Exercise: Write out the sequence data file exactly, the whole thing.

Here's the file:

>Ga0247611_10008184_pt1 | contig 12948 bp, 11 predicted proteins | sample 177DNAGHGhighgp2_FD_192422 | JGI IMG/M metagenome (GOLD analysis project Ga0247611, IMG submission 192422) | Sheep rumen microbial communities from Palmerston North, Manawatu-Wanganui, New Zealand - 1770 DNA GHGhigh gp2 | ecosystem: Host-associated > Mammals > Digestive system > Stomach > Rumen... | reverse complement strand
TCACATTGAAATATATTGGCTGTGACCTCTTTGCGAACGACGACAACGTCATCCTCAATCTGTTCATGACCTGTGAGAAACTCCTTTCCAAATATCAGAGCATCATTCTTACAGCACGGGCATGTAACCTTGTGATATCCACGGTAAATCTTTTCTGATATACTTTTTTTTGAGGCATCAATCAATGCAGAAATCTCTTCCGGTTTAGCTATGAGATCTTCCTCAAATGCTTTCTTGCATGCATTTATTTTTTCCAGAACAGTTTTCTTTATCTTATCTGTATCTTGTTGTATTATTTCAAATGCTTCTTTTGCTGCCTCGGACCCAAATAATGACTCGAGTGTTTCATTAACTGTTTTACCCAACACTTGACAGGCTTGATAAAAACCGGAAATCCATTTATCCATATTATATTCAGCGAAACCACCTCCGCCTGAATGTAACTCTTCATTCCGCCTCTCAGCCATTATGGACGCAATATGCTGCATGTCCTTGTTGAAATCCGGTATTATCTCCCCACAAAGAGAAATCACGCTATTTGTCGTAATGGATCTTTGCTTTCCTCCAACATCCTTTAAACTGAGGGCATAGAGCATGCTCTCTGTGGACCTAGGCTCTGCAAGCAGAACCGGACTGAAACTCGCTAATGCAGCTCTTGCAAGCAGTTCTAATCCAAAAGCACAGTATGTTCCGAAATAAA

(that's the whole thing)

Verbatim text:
>Ga0247611_10008184_pt1 | contig 12948 bp, 11 predicted proteins | sample 177DNAGHGhighgp2_FD_192422 | JGI IMG/M metagenome (GOLD analysis project Ga0247611, IMG submission 192422) | Sheep rumen microbial communities from Palmerston North, Manawatu-Wanganui, New Zealand - 1770 DNA GHGhigh gp2 | ecosystem: Host-associated > Mammals > Digestive system > Stomach > Rumen... | reverse complement strand
TCACATTGAAATATATTGGCTGTGACCTCTTTGCGAACGACGACAACGTCATCCTCAATCTGTTCATGACCTGTGAGAAACTCCTTTCCAAATATCAGAGCATCATTCTTACAGCACGGGCATGTAACCTTGTGATATCCACGGTAAATCTTTTCTGATATACTTTTTTTTGAGGCATCAATCAATGCAGAAATCTCTTCCGGTTTAGCTATGAGATCTTCCTCAAATGCTTTCTTGCATGCATTTATTTTTTCCAGAACAGTTTTCTTTATCTTATCTGTATCTTGTTGTATTATTTCAAATGCTTCTTTTGCTGCCTCGGACCCAAATAATGACTCGAGTGTTTCATTAACTGTTTTACCCAACACTTGACAGGCTTGATAAAAACCGGAAATCCATTTATCCATATTATATTCAGCGAAACCACCTCCGCCTGAATGTAACTCTTCATTCCGCCTCTCAGCCATTATGGACGCAATATGCTGCATGTCCTTGTTGAAATCCGGTATTATCTCCCCACAAAGAGAAATCACGCTATTTGTCGTAATGGATCTTTGCTTTCCTCCAACATCCTTTAAACTGAGGGCATAGAGCATGCTCTCTGTGGACCTAGGCTCTGCAAGCAGAACCGGACTGAAACTCGCTAATGCAGCTCTTGCAAGCAGTTCTAATCCAAAAGCACAGTATGTTCCGAAATAAA